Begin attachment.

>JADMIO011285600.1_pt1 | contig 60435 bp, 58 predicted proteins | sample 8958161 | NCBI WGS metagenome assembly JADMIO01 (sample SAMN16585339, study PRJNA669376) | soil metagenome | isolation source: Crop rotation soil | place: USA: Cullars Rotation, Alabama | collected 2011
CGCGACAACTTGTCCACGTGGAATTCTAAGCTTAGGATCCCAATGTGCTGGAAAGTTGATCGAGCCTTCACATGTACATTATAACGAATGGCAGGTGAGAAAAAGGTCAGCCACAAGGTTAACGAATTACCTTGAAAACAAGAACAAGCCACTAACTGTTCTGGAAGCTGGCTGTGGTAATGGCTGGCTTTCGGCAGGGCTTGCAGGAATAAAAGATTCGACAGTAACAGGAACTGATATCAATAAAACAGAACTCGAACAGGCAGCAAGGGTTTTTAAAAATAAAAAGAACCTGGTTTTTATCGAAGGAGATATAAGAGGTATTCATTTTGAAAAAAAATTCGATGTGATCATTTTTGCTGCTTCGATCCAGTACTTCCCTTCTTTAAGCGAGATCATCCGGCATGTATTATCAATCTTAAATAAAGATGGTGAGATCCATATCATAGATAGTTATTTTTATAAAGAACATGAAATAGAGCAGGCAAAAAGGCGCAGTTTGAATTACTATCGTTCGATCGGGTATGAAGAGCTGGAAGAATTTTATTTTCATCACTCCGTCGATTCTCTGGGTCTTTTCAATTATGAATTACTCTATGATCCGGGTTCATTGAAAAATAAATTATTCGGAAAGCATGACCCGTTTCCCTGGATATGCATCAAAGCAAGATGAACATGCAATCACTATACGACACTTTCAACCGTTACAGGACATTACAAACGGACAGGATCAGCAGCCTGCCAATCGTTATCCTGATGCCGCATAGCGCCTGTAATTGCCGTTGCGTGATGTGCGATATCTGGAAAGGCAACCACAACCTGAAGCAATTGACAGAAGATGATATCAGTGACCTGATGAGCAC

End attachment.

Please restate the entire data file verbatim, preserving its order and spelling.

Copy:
>JADMIO011285600.1_pt1 | contig 60435 bp, 58 predicted proteins | sample 8958161 | NCBI WGS metagenome assembly JADMIO01 (sample SAMN16585339, study PRJNA669376) | soil metagenome | isolation source: Crop rotation soil | place: USA: Cullars Rotation, Alabama | collected 2011
CGCGACAACTTGTCCACGTGGAATTCTAAGCTTAGGATCCCAATGTGCTGGAAAGTTGATCGAGCCTTCACATGTACATTATAACGAATGGCAGGTGAGAAAAAGGTCAGCCACAAGGTTAACGAATTACCTTGAAAACAAGAACAAGCCACTAACTGTTCTGGAAGCTGGCTGTGGTAATGGCTGGCTTTCGGCAGGGCTTGCAGGAATAAAAGATTCGACAGTAACAGGAACTGATATCAATAAAACAGAACTCGAACAGGCAGCAAGGGTTTTTAAAAATAAAAAGAACCTGGTTTTTATCGAAGGAGATATAAGAGGTATTCATTTTGAAAAAAAATTCGATGTGATCATTTTTGCTGCTTCGATCCAGTACTTCCCTTCTTTAAGCGAGATCATCCGGCATGTATTATCAATCTTAAATAAAGATGGTGAGATCCATATCATAGATAGTTATTTTTATAAAGAACATGAAATAGAGCAGGCAAAAAGGCGCAGTTTGAATTACTATCGTTCGATCGGGTATGAAGAGCTGGAAGAATTTTATTTTCATCACTCCGTCGATTCTCTGGGTCTTTTCAATTATGAATTACTCTATGATCCGGGTTCATTGAAAAATAAATTATTCGGAAAGCATGACCCGTTTCCCTGGATATGCATCAAAGCAAGATGAACATGCAATCACTATACGACACTTTCAACCGTTACAGGACATTACAAACGGACAGGATCAGCAGCCTGCCAATCGTTATCCTGATGCCGCATAGCGCCTGTAATTGCCGTTGCGTGATGTGCGATATCTGGAAAGGCAACCACAACCTGAAGCAATTGACAGAAGATGATATCAGTGACCTGATGAGCAC